Earlier today, we learned that John Gruber has decided to leave the 5by5 podcasting network to join the Mule Radio Syndicate. For any fans of Gruber and Dan, this came as quite a surprise. I think I speak for a lot of fans of The Talk Show when I say that I'll really miss the interplay between them. I wish Gruber the best on his new show, though. Of course, I'll continue to read Daring Fireball, and I'll also continue to listen to a bunch of shows on 5by5, especially Hypercritical, Amplified, Build and Analyze, The Critical Path, and Back to Work.
I'm not going to talk about whether or not Gruber made a bad decision switching to Mule Radio. Who knows? Maybe his show will become better than ever. Also, I'm certainly not going to argue that Gruber had no right to switch networks. Although Gruber and Dan were (are?) friends and had created an incredibly popular show together, every man has to make the choices that he thinks are best for himself and his family. However, I think both of them have handled this situation absolutely terribly, and I'm disappointed by the lack of respect shown to the fans of the show—many of whom have expressed dismay at the dissolution of their partnership.
Gruber and Dan are both professionals, but in this they acted almost childishly. We didn't hear anything from Gruber about his move to Mule Radio until his post on Daring Fireball. We didn't hear—and haven't yet heard—anything from Dan about the cancellation of The Talk Show on 5by5. I can understand wanting to the keep the move a secret, but, after the secret was out, both of the guys should have said something publicly about what happened. I don't mean that they should have told everyone everything that led to the split, but, as professionals, they should have amicably acknowledged the split. A simple "I really enjoyed my time on 5by5, but I've decided to try something new" from Gruber and a simple "We'll miss John, but everyone here at 5by5 wishes him the best" from Dan would have sufficed. That would have been the correct (and professional) way to handle this situation. Petulant silence is most definitely the wrong way to deal with it.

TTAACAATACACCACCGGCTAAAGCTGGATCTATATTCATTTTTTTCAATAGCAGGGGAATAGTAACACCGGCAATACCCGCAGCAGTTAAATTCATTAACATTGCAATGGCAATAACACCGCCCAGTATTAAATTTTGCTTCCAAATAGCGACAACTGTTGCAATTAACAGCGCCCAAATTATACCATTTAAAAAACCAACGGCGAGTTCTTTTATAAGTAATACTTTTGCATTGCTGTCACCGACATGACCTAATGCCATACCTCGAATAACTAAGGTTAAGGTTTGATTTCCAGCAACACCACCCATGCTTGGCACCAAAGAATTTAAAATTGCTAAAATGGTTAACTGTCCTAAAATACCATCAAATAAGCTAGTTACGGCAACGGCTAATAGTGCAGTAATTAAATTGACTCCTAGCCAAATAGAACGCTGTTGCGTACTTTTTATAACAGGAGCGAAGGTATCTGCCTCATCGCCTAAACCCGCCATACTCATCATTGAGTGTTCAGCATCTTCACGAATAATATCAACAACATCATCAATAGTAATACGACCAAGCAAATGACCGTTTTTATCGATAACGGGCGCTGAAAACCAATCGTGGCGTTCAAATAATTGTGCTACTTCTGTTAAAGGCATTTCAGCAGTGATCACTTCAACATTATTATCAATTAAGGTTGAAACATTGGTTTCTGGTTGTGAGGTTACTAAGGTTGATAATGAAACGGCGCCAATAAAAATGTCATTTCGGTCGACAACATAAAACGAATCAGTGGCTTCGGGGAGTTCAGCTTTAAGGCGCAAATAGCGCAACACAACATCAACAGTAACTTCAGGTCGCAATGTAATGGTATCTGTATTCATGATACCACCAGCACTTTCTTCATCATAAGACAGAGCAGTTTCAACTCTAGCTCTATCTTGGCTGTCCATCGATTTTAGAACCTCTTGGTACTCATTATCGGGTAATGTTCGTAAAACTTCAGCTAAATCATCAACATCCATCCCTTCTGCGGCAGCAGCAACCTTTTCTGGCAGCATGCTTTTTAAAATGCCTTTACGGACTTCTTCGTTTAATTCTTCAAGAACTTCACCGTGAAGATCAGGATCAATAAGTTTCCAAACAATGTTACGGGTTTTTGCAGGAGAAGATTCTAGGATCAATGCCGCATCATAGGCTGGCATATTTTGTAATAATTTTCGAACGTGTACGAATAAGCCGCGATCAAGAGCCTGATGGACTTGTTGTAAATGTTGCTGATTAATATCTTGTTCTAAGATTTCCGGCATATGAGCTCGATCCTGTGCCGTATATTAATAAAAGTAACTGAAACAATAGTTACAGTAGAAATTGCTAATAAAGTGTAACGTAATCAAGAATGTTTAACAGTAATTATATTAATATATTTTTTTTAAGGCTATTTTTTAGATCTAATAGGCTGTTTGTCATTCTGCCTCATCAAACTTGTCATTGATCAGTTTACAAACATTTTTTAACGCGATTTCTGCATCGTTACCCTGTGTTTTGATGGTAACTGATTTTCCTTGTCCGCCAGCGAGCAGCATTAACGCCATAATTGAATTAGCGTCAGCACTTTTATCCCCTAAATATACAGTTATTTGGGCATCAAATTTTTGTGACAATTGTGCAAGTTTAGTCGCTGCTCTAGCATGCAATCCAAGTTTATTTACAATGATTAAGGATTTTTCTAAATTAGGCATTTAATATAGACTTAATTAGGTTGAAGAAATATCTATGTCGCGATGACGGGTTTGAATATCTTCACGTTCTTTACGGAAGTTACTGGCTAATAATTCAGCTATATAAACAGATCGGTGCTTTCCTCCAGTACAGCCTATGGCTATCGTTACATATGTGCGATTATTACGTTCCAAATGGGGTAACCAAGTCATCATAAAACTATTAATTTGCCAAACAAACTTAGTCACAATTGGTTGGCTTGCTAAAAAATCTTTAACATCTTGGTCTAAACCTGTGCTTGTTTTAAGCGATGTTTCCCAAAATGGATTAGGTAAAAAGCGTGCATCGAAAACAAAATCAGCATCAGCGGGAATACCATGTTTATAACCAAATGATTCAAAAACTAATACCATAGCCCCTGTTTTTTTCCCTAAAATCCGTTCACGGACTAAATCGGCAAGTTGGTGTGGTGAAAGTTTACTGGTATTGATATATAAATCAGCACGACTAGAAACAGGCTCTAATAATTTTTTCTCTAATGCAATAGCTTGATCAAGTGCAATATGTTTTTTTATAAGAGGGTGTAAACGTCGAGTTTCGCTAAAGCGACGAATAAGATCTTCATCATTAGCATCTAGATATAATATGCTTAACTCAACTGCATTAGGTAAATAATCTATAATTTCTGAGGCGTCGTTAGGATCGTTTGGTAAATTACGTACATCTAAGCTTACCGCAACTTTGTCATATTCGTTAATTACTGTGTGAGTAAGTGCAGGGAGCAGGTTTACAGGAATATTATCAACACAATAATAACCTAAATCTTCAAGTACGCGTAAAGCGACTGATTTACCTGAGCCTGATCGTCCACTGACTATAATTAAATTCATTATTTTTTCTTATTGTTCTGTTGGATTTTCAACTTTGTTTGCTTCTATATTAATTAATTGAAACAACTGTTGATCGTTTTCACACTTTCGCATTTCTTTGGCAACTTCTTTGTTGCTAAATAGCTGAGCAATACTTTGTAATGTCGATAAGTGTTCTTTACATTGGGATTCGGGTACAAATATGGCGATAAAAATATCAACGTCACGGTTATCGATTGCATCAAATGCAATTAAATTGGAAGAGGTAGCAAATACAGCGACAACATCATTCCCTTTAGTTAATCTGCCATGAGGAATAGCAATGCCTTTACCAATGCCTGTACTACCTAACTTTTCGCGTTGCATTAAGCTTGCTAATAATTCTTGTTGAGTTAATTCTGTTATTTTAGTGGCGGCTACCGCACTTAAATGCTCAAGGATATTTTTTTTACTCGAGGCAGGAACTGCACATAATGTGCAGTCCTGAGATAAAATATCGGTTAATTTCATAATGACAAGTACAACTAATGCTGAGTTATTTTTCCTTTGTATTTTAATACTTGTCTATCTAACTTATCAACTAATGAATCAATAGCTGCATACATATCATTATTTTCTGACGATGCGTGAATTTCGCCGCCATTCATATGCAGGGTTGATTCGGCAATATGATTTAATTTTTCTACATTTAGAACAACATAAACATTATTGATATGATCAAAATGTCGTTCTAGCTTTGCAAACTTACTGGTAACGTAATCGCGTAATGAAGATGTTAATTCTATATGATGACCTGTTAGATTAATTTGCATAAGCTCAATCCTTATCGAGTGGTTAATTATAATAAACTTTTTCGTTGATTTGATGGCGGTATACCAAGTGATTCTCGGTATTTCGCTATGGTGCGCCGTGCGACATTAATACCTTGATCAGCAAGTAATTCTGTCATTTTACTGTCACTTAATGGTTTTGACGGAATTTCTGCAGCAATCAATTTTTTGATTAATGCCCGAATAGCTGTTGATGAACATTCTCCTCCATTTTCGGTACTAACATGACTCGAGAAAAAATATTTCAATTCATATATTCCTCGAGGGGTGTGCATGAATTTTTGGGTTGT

What bothers me most about this whole situation is that Gruber and Dan's behavior (as well as some not-safe-for-work remarks by others) shows a profound lack of respect for the fans of the show. Both of the guys have worked hard to create a show that people care about. They were incredibly successful at this. A lot of people tuned in every week to listen to The Talk Show and, by listening so often, have come to feel like they "know" Gruber and Dan (in the same way that some of the 5by5 hosts have said that they felt like they "knew" Steve Jobs because they followed his life and work so closely). These listeners are the ones who—by tuning in every week, visiting the sponsors, buying T-shirts, and purchasing an iPhone app—made the show possible and profitable. They deserve better than the silence they've received thus far from Gruber and Dan.